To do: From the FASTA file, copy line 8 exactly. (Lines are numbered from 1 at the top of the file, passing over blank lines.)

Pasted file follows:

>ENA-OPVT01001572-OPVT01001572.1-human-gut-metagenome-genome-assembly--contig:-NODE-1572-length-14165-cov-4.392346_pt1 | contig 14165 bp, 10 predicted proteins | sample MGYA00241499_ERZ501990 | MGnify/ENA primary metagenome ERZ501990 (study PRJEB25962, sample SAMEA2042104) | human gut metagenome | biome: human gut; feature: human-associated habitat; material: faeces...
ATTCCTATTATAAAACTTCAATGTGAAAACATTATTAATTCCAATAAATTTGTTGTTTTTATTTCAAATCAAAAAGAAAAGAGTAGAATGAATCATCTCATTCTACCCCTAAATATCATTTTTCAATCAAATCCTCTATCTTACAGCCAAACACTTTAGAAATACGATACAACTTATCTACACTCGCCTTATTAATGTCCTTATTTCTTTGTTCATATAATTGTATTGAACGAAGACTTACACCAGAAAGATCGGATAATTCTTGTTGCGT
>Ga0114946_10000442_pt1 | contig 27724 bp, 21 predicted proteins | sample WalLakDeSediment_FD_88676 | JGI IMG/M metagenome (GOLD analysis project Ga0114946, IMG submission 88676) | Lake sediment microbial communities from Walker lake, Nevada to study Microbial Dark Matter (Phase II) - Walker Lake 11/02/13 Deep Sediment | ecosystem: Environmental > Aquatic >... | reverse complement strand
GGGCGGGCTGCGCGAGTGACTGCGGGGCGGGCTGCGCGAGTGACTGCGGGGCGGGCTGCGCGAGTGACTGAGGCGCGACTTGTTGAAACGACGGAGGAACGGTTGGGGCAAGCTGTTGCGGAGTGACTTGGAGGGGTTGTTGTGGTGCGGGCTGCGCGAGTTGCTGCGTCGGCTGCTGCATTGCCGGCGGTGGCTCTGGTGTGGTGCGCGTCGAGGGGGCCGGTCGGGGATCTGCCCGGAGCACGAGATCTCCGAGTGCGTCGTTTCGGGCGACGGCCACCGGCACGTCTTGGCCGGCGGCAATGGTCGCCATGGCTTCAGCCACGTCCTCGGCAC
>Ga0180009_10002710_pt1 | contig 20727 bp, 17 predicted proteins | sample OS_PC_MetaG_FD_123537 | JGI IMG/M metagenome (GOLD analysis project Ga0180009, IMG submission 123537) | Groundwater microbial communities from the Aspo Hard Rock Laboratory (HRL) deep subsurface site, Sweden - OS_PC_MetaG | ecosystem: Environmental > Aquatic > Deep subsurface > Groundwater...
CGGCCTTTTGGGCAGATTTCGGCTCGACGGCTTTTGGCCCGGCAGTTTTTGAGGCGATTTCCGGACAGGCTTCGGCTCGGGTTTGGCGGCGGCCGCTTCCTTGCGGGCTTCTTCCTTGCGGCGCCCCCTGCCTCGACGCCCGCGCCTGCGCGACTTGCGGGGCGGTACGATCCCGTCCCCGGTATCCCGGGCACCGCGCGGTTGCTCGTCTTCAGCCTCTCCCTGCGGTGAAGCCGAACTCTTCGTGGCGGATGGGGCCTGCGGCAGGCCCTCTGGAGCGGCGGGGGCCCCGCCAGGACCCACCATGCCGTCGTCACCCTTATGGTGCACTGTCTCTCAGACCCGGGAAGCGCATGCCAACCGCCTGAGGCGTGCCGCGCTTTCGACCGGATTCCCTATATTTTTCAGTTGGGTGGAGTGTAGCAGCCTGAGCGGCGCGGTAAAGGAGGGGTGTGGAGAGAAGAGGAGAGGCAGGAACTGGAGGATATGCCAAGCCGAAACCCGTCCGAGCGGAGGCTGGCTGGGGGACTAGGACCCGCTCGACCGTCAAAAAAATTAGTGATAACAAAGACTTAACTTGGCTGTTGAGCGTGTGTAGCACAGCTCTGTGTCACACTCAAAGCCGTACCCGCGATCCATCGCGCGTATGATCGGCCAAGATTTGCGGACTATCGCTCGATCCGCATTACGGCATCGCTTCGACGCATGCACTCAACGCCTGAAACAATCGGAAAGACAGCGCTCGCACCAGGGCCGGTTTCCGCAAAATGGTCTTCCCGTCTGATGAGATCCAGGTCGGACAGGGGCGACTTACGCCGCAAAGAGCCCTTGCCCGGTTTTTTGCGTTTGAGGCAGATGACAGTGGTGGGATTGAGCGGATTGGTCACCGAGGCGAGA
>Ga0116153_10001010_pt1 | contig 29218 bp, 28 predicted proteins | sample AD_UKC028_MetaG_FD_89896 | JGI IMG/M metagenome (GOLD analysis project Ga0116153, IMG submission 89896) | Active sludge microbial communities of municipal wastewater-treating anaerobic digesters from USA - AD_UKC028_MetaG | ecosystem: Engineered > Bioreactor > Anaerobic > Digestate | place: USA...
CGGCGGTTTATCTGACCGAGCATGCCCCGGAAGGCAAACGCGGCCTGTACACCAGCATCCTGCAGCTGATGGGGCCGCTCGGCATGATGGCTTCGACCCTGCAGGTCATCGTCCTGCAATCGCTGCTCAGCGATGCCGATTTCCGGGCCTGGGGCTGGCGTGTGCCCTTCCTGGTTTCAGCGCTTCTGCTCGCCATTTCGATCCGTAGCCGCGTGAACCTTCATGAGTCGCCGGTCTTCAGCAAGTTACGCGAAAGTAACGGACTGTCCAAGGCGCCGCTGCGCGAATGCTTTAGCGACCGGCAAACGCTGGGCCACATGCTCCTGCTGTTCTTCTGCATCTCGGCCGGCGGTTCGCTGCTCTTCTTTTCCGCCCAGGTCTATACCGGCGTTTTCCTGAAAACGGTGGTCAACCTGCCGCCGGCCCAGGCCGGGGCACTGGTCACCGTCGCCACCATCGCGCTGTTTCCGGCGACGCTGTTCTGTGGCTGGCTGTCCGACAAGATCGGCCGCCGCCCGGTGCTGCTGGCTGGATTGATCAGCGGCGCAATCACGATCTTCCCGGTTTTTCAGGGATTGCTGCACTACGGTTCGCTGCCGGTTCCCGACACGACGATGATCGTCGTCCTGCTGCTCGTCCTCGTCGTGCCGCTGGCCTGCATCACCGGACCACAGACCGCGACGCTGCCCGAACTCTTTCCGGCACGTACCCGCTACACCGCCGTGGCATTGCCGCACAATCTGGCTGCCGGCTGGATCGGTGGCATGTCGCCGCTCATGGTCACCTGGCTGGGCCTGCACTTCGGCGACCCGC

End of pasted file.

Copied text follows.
CGGCGGTTTATCTGACCGAGCATGCCCCGGAAGGCAAACGCGGCCTGTACACCAGCATCCTGCAGCTGATGGGGCCGCTCGGCATGATGGCTTCGACCCTGCAGGTCATCGTCCTGCAATCGCTGCTCAGCGATGCCGATTTCCGGGCCTGGGGCTGGCGTGTGCCCTTCCTGGTTTCAGCGCTTCTGCTCGCCATTTCGATCCGTAGCCGCGTGAACCTTCATGAGTCGCCGGTCTTCAGCAAGTTACGCGAAAGTAACGGACTGTCCAAGGCGCCGCTGCGCGAATGCTTTAGCGACCGGCAAACGCTGGGCCACATGCTCCTGCTGTTCTTCTGCATCTCGGCCGGCGGTTCGCTGCTCTTCTTTTCCGCCCAGGTCTATACCGGCGTTTTCCTGAAAACGGTGGTCAACCTGCCGCCGGCCCAGGCCGGGGCACTGGTCACCGTCGCCACCATCGCGCTGTTTCCGGCGACGCTGTTCTGTGGCTGGCTGTCCGACAAGATCGGCCGCCGCCCGGTGCTGCTGGCTGGATTGATCAGCGGCGCAATCACGATCTTCCCGGTTTTTCAGGGATTGCTGCACTACGGTTCGCTGCCGGTTCCCGACACGACGATGATCGTCGTCCTGCTGCTCGTCCTCGTCGTGCCGCTGGCCTGCATCACCGGACCACAGACCGCGACGCTGCCCGAACTCTTTCCGGCACGTACCCGCTACACCGCCGTGGCATTGCCGCACAATCTGGCTGCCGGCTGGATCGGTGGCATGTCGCCGCTCATGGTCACCTGGCTGGGCCTGCACTTCGGCGACCCGC